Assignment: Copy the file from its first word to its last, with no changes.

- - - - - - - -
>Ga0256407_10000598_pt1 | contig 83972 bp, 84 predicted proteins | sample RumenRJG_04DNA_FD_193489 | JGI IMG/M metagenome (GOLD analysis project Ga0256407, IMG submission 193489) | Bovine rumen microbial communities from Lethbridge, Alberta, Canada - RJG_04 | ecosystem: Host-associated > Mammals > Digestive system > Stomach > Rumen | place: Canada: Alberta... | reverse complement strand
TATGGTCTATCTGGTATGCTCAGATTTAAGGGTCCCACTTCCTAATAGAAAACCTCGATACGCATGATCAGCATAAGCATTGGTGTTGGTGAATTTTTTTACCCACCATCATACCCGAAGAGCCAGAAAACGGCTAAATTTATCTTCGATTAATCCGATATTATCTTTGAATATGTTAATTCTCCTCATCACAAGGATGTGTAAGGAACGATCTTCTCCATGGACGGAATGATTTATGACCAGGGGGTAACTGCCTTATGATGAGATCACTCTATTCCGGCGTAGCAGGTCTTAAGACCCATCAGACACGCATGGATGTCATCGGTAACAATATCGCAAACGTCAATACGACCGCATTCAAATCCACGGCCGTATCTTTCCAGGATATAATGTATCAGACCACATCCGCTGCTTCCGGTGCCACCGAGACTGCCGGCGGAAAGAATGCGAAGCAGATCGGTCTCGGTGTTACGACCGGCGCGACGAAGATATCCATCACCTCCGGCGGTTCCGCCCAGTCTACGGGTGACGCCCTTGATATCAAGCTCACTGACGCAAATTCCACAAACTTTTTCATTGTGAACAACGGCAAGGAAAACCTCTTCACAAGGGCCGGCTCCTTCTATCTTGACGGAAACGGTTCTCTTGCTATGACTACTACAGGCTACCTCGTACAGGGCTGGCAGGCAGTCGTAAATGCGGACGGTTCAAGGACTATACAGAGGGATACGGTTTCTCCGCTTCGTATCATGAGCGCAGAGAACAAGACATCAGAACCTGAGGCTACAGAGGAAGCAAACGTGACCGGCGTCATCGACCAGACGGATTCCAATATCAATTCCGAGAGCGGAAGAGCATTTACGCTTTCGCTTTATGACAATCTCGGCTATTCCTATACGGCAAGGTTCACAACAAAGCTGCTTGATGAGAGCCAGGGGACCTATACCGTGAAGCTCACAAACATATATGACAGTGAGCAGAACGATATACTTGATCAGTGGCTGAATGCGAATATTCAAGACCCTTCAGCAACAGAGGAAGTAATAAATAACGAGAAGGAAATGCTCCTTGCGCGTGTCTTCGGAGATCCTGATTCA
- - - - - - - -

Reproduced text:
>Ga0256407_10000598_pt1 | contig 83972 bp, 84 predicted proteins | sample RumenRJG_04DNA_FD_193489 | JGI IMG/M metagenome (GOLD analysis project Ga0256407, IMG submission 193489) | Bovine rumen microbial communities from Lethbridge, Alberta, Canada - RJG_04 | ecosystem: Host-associated > Mammals > Digestive system > Stomach > Rumen | place: Canada: Alberta... | reverse complement strand
TATGGTCTATCTGGTATGCTCAGATTTAAGGGTCCCACTTCCTAATAGAAAACCTCGATACGCATGATCAGCATAAGCATTGGTGTTGGTGAATTTTTTTACCCACCATCATACCCGAAGAGCCAGAAAACGGCTAAATTTATCTTCGATTAATCCGATATTATCTTTGAATATGTTAATTCTCCTCATCACAAGGATGTGTAAGGAACGATCTTCTCCATGGACGGAATGATTTATGACCAGGGGGTAACTGCCTTATGATGAGATCACTCTATTCCGGCGTAGCAGGTCTTAAGACCCATCAGACACGCATGGATGTCATCGGTAACAATATCGCAAACGTCAATACGACCGCATTCAAATCCACGGCCGTATCTTTCCAGGATATAATGTATCAGACCACATCCGCTGCTTCCGGTGCCACCGAGACTGCCGGCGGAAAGAATGCGAAGCAGATCGGTCTCGGTGTTACGACCGGCGCGACGAAGATATCCATCACCTCCGGCGGTTCCGCCCAGTCTACGGGTGACGCCCTTGATATCAAGCTCACTGACGCAAATTCCACAAACTTTTTCATTGTGAACAACGGCAAGGAAAACCTCTTCACAAGGGCCGGCTCCTTCTATCTTGACGGAAACGGTTCTCTTGCTATGACTACTACAGGCTACCTCGTACAGGGCTGGCAGGCAGTCGTAAATGCGGACGGTTCAAGGACTATACAGAGGGATACGGTTTCTCCGCTTCGTATCATGAGCGCAGAGAACAAGACATCAGAACCTGAGGCTACAGAGGAAGCAAACGTGACCGGCGTCATCGACCAGACGGATTCCAATATCAATTCCGAGAGCGGAAGAGCATTTACGCTTTCGCTTTATGACAATCTCGGCTATTCCTATACGGCAAGGTTCACAACAAAGCTGCTTGATGAGAGCCAGGGGACCTATACCGTGAAGCTCACAAACATATATGACAGTGAGCAGAACGATATACTTGATCAGTGGCTGAATGCGAATATTCAAGACCCTTCAGCAACAGAGGAAGTAATAAATAACGAGAAGGAAATGCTCCTTGCGCGTGTCTTCGGAGATCCTGATTCA